Berkshire was 5-6 at one point this season. An average to below average team, just waiting to win the CVC Valley in many people's eyes, but they kept coming. There were 14 wins in a row later, and it took a talented Chanel team to keep the Badgers from Columbus.

Not too shabby.

You want to rally around a group of hard-working student-athletes and a coaching staff? Get behind this one, folks. Burton Township and the rest of the Geauga County community shouldn't shed a tear for missing out the state final four. Be proud of an accomplishment that isn't promised to be seen again anytime soon. A 25-20 lead in the second half of a regional final? Mark it down and remember this team. Remember Tim Goff and his contributions for four years before he goes off to Wheeling Jesuit. Remember the rest of the squad who gave you all they had until there was no more to give.

What a run Berkshire had. Never forget that if you are a Badgers fan or a fan of high school basketball in general.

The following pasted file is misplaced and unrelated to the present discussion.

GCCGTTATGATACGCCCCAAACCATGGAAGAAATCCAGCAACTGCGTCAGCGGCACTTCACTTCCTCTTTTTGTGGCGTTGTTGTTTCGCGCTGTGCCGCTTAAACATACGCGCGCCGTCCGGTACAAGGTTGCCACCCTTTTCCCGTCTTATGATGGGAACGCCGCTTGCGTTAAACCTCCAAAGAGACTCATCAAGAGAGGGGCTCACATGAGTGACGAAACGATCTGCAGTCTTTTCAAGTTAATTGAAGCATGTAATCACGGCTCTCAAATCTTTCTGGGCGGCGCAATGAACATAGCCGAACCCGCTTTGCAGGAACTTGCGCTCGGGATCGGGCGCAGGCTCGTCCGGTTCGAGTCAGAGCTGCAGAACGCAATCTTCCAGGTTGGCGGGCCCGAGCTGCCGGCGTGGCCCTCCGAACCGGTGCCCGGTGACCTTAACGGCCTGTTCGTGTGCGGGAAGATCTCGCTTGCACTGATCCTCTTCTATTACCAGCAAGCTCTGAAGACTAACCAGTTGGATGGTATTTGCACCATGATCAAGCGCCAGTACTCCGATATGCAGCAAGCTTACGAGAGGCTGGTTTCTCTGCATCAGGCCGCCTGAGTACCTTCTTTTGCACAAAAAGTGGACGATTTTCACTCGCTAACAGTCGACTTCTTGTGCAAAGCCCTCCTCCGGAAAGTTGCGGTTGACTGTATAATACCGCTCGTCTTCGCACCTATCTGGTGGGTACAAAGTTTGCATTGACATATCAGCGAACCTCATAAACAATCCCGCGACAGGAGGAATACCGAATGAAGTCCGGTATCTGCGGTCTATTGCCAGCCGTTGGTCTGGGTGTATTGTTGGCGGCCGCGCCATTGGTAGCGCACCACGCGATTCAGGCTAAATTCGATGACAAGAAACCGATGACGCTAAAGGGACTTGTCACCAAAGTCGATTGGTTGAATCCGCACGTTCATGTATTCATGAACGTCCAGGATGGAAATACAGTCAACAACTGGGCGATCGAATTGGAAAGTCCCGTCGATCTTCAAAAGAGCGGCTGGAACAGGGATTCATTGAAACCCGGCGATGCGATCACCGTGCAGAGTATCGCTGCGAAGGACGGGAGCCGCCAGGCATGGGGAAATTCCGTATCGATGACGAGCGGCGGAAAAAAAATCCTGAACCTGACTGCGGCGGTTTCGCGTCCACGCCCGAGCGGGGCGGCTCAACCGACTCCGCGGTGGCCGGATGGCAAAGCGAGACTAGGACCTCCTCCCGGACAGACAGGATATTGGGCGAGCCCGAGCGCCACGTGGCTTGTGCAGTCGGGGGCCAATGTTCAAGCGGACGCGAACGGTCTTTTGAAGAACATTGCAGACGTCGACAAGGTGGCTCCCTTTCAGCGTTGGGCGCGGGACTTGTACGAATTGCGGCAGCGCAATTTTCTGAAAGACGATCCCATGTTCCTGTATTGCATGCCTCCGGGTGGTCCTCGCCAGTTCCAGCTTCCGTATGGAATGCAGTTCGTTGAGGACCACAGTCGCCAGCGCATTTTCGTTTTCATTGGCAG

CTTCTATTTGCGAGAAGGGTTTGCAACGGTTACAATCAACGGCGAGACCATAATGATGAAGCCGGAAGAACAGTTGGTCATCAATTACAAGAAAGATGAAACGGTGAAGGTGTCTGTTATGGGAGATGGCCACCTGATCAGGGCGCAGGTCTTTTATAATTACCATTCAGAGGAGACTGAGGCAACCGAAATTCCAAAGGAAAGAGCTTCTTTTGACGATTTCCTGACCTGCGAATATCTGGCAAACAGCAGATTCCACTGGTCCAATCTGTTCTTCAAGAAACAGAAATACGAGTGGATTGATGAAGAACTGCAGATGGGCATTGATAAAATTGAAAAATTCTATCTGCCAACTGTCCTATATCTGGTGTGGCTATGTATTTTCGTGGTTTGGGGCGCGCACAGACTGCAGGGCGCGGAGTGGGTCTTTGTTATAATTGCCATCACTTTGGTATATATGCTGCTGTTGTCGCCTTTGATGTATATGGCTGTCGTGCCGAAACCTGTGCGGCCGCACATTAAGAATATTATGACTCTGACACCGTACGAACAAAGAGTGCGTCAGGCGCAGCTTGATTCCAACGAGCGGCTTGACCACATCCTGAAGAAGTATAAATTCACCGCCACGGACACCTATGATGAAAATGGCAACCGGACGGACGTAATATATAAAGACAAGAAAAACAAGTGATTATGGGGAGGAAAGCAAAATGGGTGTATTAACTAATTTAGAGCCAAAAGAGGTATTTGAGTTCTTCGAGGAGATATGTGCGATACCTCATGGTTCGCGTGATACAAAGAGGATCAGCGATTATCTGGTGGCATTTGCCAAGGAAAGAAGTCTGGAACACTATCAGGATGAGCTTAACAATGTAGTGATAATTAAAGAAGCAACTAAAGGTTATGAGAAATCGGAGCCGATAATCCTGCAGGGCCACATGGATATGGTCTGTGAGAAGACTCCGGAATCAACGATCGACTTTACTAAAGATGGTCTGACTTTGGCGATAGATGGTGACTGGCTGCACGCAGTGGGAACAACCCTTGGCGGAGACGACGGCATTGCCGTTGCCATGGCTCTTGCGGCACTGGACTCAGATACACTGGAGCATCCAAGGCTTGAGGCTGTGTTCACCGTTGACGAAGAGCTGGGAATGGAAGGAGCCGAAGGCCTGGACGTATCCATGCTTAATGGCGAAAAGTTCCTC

Congrats all around to the Berkshire Badgers, to Coach Pete Moran and his staff. If the community at large is smart - which I know they are - they will appreciate it and not let the heartbreak of missing out on a trip Columbus get in the way of what has been quite a ride.


Staying quiet on Norfolk State

It was certainly a shock Friday to watch No. 15 seed Norfolk State stun Missouri in the NCAA tournament, bringing back memories of some of the other 15-2 upsets in March Madness.

It's hard to forget 2001, for example, when Hampton beat Iowa State, and the famous image from after that game of a Hampton player lifting up his coach in excitement.

Still, it would have been a mistake to say anything that attached some semblance of unlikeliness to Norfolk State on Friday.

Trust me.

On Sept. 10, West Virginia was hosting none other than Norfolk State, a MEAC school from Virginia with a little more than 6,200 students.

Many times in sports, we make the mistake of relying far too much on name recognition and expecting a result to fall based primarily on that.

That's what made it a surprise when Norfolk State was up, 12-10, at halftime.

On Twitter, because I consider the Mountaineers as my second favorite college football team, I said, "West Virginia is losing at the half to Norfolk State? Really?!?"

Bad move in this social media age.